In that framework, I have to say that the most trustworthy ancient theologians that I do continue to read (the Greek and Latin Fathers, Augustine, Aquinas, Boneventure, von Balthasar and a few more) didn't work out of that professionalized and ultimately secularized academic space. They're using philosophical and theological language, they're disciplined and rigorous, but they're still telling stories, in a way, and for that reason, I get it.

So it is when people tell me stories about how God has worked in their lives -- how He sustains them through difficult times, startles them out of complacency, and gives them purpose. I get it.

I read novels, as you all well know, for I speak of it so often, in which writers tell stories about the edges of faith, the shadows where human beings struggle between darkness and light. I get it.

I continue to read history, which, as depressing as it can be sometimes, cheers me when I think that times are bad today, even in the Church. It’s always been a mess, it’s clear, even from the time Jesus walked the earth accompanied by apostles who spent their time arguing about who was going to get to sit on Jesus’ right hand in the Kingdom.

And I read a great deal of spiritual autobiography.

It begins, of course, with Augustine’s Confessions, which I have read many times and recommend (at least the first ten books of it) to anyone interested in an amazingly honest account of a struggle to faith.

Close behind are two twentieth-century Confessions, Thomas Merton’s Seven-Storey Mountain and The Long Loneliness by Dorothy Day, modern accounts of the restless heart winding itself towards God.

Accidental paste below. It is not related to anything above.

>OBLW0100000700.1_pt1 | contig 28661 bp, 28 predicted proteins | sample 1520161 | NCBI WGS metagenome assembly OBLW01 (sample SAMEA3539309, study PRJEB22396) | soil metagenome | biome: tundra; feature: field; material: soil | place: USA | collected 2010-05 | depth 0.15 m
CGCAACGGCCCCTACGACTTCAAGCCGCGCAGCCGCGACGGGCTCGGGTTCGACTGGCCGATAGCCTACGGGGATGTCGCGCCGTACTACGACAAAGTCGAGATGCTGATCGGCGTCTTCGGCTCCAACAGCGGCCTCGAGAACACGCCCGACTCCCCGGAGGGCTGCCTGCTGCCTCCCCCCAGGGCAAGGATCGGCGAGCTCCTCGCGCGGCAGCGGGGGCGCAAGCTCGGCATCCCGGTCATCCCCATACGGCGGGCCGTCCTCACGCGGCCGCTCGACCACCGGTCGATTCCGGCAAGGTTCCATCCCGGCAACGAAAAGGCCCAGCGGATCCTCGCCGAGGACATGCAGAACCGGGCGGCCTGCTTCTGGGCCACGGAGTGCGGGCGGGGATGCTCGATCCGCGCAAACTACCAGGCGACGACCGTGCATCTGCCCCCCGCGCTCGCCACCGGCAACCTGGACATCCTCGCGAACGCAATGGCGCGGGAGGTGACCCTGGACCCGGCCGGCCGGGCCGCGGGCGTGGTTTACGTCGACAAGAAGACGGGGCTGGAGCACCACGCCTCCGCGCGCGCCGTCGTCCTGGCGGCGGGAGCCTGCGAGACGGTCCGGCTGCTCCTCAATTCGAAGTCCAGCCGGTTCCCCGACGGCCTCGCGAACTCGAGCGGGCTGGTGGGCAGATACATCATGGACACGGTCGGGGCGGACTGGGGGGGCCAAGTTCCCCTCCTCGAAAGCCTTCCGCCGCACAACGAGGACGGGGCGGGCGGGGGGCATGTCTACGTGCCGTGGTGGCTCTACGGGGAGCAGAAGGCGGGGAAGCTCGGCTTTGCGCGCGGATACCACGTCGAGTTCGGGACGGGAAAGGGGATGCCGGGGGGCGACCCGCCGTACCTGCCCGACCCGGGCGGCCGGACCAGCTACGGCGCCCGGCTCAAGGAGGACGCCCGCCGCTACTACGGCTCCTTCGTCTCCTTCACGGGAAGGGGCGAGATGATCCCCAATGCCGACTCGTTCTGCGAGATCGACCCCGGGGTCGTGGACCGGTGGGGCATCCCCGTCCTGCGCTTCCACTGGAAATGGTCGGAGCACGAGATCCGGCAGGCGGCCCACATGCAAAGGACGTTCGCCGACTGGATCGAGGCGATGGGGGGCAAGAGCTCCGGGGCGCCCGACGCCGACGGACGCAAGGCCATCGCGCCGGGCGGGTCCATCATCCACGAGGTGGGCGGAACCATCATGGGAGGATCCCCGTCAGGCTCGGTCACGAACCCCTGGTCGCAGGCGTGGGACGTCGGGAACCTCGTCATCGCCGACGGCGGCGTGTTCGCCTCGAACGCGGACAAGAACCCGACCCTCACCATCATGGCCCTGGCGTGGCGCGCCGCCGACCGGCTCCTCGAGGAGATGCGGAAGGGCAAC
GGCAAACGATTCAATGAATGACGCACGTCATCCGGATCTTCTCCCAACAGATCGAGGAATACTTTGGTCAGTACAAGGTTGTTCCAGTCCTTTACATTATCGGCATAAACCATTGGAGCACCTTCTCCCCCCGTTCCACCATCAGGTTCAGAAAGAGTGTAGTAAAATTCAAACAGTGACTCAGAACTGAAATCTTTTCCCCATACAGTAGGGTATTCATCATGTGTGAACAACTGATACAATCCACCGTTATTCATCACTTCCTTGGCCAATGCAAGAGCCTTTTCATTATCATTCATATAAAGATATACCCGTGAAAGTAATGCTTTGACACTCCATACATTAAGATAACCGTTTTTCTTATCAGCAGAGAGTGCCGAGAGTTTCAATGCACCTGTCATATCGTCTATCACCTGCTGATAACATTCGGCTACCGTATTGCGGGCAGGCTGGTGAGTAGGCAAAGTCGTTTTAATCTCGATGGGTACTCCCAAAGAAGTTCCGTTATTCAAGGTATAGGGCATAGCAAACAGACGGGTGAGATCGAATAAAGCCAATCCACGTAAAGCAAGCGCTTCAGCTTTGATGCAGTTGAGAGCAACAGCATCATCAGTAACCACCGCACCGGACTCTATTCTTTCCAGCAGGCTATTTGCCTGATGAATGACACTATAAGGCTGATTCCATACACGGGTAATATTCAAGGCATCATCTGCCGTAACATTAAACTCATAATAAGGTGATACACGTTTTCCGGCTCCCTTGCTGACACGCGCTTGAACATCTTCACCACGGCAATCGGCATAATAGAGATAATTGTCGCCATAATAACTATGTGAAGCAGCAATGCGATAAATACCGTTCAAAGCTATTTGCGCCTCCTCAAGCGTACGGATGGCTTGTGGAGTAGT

What strikes me when I consider all of these works together is the fact, which may be either a comfort or a bother, depending on your point of view, that the life of holiness flows from radical transformation. Abraham, Moses, Mary, Paul, as well as those I’ve mentioned all had a “before” and “after” in their lives. There was a “before” of searching and wrong turns and faith in temporal joys, all of which failed, and an “after” of peace, openness to God, a Yes that demanded a No to the falsehoods of the past.

Over the past couple of years, there is only one segment of book publishing that has shown any substantial growth: religion. Some in the industry speculate that this growth has been mostly Millenial anxiety, and we'll see if that's true as time passes. I don't think it is. I think the growth shows that Americans, Christians included, stand in a strange, paradoxical place of complacency in our comfort yet unease with that same comfort.

We would learn much if we’d turn from works churned out to make a profit, either by “inspirational” writers of the Hallmark School of Prose or academics seeking to promote their own careers and find our roots once again in the story:

The story of Jesus and those who’ve followed him and gifted us with their own stories of forgiveness, peace and surrender we can embrace, not because someone proved that it was possible with logic or manipulated our emotions into believing, but because we see it lived in the stories of those who found that in the end, the love of God was enough.